# Maschke theorem

(Redirected from Maschke's theorem)

In mathematics, in particular group representation theory, Maschke's theorem is the basic result proving that linear representations of a finite group over the complex numbers break up into irreducible pieces. This is fundamental, for example, to the application of character tables. As a piece of abstract algebra, the theorem characterises the good cases, for which the required behaviour will hold, in terms of the properties of the underlying field of scalars. For example, the same type of result holds for the real number field, though which representations are irreducible changes.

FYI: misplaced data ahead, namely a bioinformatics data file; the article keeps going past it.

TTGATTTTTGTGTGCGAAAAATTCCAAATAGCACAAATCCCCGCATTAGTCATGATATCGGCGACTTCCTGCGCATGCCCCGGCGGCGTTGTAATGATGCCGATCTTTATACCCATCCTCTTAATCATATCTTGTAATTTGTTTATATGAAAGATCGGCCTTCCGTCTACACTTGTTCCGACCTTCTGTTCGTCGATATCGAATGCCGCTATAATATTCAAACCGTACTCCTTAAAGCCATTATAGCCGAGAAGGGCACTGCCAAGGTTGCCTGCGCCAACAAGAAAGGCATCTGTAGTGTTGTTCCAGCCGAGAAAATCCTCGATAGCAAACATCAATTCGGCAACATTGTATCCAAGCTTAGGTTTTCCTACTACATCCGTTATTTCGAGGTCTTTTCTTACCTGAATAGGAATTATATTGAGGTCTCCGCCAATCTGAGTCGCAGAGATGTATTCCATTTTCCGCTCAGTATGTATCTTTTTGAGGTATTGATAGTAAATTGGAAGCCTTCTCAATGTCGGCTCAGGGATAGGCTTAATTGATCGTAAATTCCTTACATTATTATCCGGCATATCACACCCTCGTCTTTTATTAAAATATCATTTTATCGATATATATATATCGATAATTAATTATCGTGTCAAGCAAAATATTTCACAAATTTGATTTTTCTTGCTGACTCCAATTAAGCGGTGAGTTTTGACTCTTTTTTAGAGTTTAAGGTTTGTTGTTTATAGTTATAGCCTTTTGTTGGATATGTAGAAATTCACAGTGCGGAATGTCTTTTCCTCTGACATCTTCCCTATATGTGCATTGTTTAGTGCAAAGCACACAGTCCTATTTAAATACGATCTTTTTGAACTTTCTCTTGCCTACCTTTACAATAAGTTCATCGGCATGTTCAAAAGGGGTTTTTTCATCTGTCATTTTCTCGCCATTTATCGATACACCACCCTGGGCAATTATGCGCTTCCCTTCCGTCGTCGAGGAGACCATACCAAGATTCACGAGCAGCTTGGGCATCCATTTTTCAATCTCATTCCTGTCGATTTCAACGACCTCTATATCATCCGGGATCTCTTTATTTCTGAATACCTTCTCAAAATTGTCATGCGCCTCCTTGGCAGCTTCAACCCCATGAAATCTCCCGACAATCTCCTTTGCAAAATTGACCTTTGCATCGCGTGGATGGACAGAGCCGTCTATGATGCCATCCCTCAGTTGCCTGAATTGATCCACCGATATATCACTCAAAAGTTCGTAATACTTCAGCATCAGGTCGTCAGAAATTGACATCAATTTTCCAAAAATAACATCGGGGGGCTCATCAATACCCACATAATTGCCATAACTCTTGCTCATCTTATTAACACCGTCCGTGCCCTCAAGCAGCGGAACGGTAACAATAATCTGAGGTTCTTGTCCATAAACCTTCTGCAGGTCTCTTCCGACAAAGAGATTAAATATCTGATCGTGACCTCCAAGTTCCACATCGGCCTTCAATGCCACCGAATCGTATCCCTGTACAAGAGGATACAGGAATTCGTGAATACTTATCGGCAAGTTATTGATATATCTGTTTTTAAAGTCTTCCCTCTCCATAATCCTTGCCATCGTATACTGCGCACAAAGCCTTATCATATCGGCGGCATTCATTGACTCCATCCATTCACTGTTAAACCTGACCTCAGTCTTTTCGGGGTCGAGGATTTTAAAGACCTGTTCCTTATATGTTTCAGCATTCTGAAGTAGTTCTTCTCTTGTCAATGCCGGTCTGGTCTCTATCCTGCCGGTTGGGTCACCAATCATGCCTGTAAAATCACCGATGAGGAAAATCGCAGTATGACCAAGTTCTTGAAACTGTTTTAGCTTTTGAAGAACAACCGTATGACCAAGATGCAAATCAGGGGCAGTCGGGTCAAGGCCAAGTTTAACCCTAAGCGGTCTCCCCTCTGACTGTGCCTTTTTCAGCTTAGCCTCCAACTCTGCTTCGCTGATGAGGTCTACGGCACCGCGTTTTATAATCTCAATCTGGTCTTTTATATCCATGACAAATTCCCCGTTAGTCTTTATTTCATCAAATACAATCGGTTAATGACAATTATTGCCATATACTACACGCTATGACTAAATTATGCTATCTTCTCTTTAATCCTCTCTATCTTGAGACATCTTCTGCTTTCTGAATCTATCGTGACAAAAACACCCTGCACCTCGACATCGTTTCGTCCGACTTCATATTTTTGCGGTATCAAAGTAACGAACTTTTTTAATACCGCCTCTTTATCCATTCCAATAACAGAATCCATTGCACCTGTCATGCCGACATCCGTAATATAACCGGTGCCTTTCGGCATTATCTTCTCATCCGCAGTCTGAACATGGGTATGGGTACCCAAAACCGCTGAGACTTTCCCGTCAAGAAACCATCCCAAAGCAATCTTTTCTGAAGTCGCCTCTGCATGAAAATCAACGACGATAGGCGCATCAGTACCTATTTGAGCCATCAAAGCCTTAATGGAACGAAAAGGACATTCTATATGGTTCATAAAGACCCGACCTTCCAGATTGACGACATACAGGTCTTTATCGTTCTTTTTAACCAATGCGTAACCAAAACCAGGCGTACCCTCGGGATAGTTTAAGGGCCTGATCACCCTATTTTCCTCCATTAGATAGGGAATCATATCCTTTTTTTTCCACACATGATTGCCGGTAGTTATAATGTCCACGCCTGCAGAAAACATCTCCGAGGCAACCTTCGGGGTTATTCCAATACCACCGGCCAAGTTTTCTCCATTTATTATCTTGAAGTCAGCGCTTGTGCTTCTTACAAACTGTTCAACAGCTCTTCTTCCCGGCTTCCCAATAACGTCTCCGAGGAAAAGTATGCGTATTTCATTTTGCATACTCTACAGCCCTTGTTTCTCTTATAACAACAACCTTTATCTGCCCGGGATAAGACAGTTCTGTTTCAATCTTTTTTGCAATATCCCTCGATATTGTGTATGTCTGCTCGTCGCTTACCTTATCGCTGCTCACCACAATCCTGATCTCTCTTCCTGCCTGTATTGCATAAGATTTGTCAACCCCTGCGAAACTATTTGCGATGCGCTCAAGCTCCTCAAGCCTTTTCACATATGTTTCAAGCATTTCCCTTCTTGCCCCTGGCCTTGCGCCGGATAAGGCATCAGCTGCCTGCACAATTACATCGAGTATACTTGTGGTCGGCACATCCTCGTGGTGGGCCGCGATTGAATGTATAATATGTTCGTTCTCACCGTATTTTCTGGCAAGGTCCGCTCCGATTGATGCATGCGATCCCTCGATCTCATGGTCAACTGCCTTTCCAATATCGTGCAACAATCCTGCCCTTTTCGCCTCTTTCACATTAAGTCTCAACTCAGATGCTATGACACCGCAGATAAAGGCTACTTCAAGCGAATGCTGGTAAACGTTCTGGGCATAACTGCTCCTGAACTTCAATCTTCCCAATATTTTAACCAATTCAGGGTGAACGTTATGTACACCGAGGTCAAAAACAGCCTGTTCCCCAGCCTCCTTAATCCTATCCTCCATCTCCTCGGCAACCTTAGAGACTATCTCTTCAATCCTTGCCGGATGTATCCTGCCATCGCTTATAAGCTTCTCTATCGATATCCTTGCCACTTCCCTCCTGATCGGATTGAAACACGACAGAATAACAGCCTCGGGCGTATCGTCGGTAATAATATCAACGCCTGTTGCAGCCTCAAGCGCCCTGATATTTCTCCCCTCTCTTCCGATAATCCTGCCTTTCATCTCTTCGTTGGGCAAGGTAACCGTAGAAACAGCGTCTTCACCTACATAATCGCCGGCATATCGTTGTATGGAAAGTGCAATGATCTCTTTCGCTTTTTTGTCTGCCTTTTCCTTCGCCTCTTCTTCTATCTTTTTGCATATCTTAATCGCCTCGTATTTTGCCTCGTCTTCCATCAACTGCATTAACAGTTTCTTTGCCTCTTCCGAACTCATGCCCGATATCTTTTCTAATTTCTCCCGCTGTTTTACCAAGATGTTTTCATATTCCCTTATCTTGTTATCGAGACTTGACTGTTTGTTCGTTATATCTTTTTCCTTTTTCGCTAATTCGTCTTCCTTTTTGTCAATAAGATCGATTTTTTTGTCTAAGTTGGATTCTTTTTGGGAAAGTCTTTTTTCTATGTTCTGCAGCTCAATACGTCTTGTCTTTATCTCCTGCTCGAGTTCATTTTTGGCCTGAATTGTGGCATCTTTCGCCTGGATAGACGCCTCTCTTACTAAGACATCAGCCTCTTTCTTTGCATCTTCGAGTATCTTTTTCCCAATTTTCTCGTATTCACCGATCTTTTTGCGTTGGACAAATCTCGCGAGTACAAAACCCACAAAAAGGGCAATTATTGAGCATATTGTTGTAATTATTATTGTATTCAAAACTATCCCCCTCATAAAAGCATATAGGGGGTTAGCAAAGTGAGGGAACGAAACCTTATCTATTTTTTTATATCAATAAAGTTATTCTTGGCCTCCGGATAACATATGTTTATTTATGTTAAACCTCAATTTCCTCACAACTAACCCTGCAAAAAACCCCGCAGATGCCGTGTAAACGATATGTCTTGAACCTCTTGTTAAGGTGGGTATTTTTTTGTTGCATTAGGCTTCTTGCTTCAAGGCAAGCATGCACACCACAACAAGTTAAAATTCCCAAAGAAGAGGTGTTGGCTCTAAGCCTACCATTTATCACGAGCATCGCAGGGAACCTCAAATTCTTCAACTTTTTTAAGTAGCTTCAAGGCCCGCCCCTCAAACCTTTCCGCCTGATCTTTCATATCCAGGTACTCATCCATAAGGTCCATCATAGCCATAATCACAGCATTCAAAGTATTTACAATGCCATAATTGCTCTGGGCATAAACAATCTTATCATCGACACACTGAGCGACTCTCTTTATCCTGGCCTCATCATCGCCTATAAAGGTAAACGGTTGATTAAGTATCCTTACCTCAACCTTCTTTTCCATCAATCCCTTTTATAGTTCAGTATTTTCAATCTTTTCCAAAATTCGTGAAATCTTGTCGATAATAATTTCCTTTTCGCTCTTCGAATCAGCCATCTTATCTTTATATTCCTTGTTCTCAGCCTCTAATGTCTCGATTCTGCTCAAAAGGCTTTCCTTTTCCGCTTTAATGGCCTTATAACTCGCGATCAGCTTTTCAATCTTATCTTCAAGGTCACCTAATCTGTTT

Let K be a field, G a finite group, and let KG denote the group algebra. Maschke's theorem states that as a ring, KG is semi-simple if and only if the characteristic of K does not divide the order of G.

It is related to the Artin-Wedderburn theorem, which gives a decomposition of a finite-dimensional semisimple algebra into a finite product of algebras of matrices. In fact Maschke's theorem is a justification for applying the Artin-Wedderburn theorem to the group algebra.

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